ASAP Market Goes Back Online, Suffers Immediate DDOS Attack
After being taken offline on Tuesday to patch a vulnerability, ASAP Market admin LeChacal took to the Dread forum yesterday to announce the market was back up and running. This included re-enabling withdrawals for vendors and other users, order placement, and resumption of the rest of market functions as usual. Within less than a couple of hours, however, the market was unreachable as it once again became the target of an ongoing DDOS attack.
An earlier disabling of withdrawals combined with Tuesday’s announcement that the market was being taken offline prompted several of the market’s vendors to announce they were on vacation mode, many of which have thus far not announced their return. The week’s earlier events also induced fear of an impending exit scam which now linger due to the market remaining unreachable. LeChacal’s announcement on Dread of the market’s intention to return was greeted with optimism and pledges of donations by users to keep the battered market open for business.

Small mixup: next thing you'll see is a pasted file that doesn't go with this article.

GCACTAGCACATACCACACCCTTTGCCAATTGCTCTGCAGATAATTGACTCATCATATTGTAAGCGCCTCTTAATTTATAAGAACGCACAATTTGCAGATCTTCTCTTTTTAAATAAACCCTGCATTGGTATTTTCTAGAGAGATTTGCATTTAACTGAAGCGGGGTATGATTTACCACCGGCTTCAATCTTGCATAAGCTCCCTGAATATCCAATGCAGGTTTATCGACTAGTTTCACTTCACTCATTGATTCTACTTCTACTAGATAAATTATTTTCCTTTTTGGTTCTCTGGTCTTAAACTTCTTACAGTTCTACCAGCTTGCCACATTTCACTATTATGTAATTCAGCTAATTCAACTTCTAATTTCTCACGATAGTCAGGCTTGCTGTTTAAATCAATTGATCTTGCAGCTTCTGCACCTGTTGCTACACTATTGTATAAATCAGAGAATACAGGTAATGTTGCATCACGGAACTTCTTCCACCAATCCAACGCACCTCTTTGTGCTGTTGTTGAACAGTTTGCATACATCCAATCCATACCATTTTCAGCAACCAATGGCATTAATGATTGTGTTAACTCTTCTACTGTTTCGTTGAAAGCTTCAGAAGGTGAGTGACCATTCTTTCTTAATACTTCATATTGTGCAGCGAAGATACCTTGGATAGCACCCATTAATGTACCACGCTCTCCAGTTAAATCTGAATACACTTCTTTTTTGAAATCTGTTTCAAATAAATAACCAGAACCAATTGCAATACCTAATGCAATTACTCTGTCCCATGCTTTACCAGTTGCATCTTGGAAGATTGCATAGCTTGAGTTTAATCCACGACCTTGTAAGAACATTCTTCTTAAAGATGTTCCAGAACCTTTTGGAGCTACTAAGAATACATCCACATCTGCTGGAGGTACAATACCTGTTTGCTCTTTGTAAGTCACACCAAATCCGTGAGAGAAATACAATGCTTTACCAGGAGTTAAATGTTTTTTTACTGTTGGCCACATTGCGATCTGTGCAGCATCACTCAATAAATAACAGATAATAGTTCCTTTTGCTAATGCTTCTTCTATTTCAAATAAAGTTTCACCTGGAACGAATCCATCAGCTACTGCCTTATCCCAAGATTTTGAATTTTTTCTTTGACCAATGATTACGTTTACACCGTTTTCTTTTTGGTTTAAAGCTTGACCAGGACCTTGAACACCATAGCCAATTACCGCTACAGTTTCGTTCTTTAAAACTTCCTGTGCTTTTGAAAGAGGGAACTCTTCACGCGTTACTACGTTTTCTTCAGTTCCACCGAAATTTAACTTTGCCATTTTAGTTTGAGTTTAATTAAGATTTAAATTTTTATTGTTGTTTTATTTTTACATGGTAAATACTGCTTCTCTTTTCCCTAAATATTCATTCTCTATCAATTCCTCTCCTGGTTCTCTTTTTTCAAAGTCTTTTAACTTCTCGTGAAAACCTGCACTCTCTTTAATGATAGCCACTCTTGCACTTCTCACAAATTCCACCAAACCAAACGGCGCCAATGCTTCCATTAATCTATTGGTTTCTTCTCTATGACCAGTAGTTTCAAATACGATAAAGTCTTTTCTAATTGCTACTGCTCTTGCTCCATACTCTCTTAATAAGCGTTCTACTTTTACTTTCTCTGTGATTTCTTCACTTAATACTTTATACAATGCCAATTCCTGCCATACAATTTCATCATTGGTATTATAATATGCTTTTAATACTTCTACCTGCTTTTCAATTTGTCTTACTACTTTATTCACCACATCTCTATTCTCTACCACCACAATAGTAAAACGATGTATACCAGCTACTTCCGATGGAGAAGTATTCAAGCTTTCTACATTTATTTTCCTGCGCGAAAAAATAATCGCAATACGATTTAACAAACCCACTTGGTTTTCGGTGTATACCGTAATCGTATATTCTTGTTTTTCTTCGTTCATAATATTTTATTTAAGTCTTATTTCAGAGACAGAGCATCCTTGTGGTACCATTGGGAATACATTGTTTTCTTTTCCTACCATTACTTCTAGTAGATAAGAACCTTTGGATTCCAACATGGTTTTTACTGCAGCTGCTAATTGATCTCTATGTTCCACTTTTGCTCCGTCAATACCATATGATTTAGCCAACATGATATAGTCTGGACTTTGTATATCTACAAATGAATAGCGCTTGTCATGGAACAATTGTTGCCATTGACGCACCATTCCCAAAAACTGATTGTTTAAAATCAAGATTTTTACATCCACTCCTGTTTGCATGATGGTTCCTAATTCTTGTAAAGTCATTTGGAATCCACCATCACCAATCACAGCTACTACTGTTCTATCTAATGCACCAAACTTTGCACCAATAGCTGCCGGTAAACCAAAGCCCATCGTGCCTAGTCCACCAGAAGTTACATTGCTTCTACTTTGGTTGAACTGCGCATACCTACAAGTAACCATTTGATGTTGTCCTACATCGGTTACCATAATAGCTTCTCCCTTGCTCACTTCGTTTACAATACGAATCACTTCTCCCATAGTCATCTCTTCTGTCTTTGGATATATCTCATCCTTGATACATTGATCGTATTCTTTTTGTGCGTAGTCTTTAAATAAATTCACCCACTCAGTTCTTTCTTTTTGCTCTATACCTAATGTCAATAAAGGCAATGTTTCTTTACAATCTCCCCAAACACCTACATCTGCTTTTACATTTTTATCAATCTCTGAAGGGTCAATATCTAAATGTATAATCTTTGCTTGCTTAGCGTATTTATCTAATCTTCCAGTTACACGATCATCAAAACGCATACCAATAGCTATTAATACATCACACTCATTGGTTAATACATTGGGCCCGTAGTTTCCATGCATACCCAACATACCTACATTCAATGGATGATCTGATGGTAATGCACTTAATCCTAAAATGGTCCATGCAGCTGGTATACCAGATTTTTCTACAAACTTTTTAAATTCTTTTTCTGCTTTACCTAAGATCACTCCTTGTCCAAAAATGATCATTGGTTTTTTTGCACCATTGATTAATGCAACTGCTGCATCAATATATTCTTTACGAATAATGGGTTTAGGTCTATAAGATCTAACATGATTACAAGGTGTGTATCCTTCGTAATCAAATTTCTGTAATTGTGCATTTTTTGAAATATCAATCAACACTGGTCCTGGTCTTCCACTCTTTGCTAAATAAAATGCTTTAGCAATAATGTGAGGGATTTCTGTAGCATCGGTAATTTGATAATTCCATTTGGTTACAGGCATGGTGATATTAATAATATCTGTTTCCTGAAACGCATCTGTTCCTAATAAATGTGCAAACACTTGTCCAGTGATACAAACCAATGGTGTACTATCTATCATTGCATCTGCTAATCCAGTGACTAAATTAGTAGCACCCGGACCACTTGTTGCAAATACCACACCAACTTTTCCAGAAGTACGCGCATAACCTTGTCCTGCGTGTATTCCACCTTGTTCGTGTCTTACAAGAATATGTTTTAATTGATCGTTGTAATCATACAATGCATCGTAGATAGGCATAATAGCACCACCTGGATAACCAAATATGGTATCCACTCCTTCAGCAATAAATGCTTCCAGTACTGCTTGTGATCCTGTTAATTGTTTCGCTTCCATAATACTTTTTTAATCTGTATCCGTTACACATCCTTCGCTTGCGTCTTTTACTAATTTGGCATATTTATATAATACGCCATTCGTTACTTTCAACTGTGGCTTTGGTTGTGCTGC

“Without going into graphic details of everything and without disclosing the exact amount of coins we lost in this fiasco. I only want to inform that we have lost a big amount of crypto,” said LeChacal in yesterday’s post. “Most of the markets would have exit scammed after such loss but we’re still here,” they added. The admin went on to explain that ASAP’s funds were kept in hot wallets for convenience purposes, admitting they were aware of the risk this entailed and the reason why they had apparently suffered a hack.
Originally opened under the name ASEAN, ASAP Market has been in operation for over two years, though its history has been marred by periods of downtime, persistent DDOS attacks, and several reports of dishonest vendors. Inaccessibility due to DDOS attacks has been a recurring theme for the market since December of last year. Regardless, regular communications from market staff have helped the market maintain a loyal following of users.
All market mirrors were still unreachable as of the writing of this article.